Distributed data management - Implementing Microservices on AWS

Distributed data management

In traditional applications, all components often share a single database. In contrast, each component of a microservices-based application maintains its own data, promoting independence and decentralization. This approach, known as distributed data management, brings new challenges.

One such challenge arises from the trade-off between consistency and performance in distributed systems. It's often more practical to accept slight delays in data updates (eventual consistency) than to insist on instant updates (immediate consistency).

Sometimes, business operations require multiple microservices to work together. If one part fails, you might have to undo some completed tasks. The Saga pattern helps manage this by coordinating a series of compensating actions.

To help microservices stay in sync, a centralized data store can be used. This store, managed with tools like AWS Lambda, AWS Step Functions, and Amazon EventBridge, can assist in cleaning up and deduplicating data.

Saga execution coordinator

Figure 6: Saga execution coordinator

A common approach in managing changes across microservices is event sourcing. Every change in the application is recorded as an event, creating a timeline of the system's state. This approach not only helps debug and audit but also allows different parts of an application to react to the same events.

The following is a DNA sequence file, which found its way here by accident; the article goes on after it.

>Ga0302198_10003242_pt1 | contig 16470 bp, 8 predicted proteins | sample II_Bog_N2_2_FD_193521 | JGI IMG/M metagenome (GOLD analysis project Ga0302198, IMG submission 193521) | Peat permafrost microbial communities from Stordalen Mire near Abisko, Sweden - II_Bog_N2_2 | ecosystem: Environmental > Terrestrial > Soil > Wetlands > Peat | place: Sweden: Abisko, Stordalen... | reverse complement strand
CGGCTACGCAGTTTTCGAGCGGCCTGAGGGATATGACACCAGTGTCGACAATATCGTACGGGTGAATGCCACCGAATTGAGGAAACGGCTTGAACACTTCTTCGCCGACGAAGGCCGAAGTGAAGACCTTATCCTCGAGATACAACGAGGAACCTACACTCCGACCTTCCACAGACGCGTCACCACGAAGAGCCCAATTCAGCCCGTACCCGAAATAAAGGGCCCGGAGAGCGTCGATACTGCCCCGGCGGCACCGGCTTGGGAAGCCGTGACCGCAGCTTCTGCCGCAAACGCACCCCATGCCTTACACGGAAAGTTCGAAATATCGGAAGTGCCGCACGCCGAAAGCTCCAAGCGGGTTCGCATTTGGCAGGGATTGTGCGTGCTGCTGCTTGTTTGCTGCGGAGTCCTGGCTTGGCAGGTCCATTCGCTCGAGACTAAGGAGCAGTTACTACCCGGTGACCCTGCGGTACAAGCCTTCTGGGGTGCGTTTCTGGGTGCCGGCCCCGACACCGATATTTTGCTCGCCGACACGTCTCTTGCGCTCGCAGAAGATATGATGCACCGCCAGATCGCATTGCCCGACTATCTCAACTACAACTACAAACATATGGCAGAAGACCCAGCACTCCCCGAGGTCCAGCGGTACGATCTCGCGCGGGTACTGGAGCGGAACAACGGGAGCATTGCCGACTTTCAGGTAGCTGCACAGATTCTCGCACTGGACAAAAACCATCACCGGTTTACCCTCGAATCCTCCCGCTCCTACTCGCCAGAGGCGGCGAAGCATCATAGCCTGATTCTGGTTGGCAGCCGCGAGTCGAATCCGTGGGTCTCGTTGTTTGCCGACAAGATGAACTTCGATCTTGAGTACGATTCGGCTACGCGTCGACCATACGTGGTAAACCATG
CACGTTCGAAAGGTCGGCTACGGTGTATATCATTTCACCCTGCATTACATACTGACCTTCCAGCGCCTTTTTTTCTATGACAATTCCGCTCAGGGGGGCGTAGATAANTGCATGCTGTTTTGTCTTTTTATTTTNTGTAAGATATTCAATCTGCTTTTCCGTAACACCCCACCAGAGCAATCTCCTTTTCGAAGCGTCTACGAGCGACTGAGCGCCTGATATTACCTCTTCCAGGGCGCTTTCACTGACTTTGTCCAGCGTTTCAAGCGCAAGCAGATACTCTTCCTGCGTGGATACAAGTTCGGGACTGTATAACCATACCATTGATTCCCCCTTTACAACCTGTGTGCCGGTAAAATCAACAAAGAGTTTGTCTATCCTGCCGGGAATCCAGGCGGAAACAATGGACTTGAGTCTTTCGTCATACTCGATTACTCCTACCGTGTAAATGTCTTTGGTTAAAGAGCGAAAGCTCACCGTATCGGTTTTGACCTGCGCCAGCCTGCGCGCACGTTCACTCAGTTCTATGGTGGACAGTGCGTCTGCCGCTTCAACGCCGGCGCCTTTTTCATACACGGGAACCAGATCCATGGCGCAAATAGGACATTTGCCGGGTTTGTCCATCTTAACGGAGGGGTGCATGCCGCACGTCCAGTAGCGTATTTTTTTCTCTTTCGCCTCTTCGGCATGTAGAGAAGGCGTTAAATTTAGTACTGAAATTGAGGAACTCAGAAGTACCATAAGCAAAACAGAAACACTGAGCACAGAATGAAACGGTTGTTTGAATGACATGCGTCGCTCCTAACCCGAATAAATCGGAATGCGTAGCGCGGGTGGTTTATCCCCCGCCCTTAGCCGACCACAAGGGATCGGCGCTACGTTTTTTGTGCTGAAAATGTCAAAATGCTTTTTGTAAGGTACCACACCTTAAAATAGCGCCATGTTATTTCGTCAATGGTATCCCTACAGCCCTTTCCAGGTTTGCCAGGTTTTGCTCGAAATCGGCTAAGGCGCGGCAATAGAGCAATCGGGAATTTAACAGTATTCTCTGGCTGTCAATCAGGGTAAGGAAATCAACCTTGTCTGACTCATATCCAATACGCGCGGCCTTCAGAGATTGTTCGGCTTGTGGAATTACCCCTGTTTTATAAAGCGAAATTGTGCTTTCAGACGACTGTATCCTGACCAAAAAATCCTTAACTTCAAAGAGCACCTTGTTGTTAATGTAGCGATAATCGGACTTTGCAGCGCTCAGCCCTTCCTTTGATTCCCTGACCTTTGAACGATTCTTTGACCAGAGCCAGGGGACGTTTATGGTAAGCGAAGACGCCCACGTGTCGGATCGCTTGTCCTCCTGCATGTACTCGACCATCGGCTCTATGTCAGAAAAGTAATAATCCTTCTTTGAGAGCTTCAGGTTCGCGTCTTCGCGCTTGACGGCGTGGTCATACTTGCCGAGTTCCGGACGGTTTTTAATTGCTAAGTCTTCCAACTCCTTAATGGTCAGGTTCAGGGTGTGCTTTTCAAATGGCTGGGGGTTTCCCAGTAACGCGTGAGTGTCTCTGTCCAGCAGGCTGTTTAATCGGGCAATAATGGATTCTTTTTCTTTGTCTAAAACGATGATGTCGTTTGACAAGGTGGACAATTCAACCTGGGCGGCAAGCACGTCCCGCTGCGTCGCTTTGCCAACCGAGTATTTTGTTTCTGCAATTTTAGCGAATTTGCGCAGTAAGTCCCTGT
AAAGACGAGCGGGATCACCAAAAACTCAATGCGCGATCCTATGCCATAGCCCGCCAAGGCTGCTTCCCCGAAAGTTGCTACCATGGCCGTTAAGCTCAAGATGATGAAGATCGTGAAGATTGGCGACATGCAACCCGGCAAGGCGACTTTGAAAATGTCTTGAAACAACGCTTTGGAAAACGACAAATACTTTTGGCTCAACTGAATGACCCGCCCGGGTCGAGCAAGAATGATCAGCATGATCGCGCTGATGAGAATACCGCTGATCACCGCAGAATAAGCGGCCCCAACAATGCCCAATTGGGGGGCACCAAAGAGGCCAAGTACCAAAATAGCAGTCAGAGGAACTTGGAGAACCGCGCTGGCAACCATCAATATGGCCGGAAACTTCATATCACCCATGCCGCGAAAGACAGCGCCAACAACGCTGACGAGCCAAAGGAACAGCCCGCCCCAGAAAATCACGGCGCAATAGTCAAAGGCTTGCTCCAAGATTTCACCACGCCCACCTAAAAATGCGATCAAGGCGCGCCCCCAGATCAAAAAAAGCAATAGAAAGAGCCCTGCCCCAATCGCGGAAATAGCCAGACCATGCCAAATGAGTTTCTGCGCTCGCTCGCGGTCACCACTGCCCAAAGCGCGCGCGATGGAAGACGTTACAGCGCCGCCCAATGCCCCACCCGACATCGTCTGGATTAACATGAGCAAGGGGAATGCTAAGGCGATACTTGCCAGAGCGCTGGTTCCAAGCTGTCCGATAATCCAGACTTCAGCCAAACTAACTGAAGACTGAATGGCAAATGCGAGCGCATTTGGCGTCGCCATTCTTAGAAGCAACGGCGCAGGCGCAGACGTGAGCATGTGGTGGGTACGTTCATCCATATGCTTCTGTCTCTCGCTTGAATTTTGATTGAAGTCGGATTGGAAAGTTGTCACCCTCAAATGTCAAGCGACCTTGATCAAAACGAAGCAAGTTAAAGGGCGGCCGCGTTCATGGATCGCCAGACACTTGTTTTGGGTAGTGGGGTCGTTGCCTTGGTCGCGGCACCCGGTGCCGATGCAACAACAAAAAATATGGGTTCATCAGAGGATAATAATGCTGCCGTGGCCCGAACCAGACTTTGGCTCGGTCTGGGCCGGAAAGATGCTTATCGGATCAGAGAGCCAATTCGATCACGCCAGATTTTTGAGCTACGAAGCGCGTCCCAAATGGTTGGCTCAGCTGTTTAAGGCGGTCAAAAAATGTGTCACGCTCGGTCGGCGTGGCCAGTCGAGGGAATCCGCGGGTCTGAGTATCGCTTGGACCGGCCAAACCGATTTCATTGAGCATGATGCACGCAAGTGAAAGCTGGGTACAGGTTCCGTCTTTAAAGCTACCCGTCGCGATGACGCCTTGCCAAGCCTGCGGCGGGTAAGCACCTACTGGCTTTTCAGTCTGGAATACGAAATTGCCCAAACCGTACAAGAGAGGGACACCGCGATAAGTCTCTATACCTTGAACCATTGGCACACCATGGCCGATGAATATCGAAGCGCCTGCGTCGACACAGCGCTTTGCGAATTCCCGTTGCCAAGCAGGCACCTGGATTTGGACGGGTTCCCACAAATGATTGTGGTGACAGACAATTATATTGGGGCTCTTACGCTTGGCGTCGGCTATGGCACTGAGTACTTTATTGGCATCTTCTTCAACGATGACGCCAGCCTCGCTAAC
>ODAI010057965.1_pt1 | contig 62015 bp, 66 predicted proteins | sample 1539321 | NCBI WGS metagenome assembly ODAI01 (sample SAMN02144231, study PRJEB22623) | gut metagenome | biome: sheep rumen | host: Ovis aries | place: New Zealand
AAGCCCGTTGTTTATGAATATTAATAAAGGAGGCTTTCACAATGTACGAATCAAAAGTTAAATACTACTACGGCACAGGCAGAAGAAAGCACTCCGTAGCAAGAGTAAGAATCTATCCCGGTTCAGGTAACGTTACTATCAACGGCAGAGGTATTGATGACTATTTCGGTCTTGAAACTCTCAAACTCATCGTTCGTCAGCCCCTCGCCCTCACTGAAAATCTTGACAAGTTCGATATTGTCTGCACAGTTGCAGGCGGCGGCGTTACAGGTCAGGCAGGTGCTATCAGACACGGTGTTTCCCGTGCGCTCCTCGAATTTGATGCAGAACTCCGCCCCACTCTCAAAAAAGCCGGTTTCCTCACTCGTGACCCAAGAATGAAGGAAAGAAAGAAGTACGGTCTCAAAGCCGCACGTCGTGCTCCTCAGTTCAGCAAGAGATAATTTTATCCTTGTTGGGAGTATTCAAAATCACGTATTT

Event sourcing often works hand-in-hand with the Command Query Responsibility Segregation (CQRS) pattern, which separates data modification and data querying into different modules for better performance and security.

On AWS, you can implement these patterns using a combination of services. As you can see in Figure 7, Amazon Kinesis Data Streams can serve as your central event store, while Amazon S3 provides a durable storage for all event records. AWS Lambda, Amazon DynamoDB, and Amazon API Gateway work together to handle and process these events.

Diagram showing event sourcing pattern on AWS

Figure 7: Event sourcing pattern on AWS

Remember, in distributed systems, events might be delivered multiple times due to retries, so it's important to design your applications to handle this.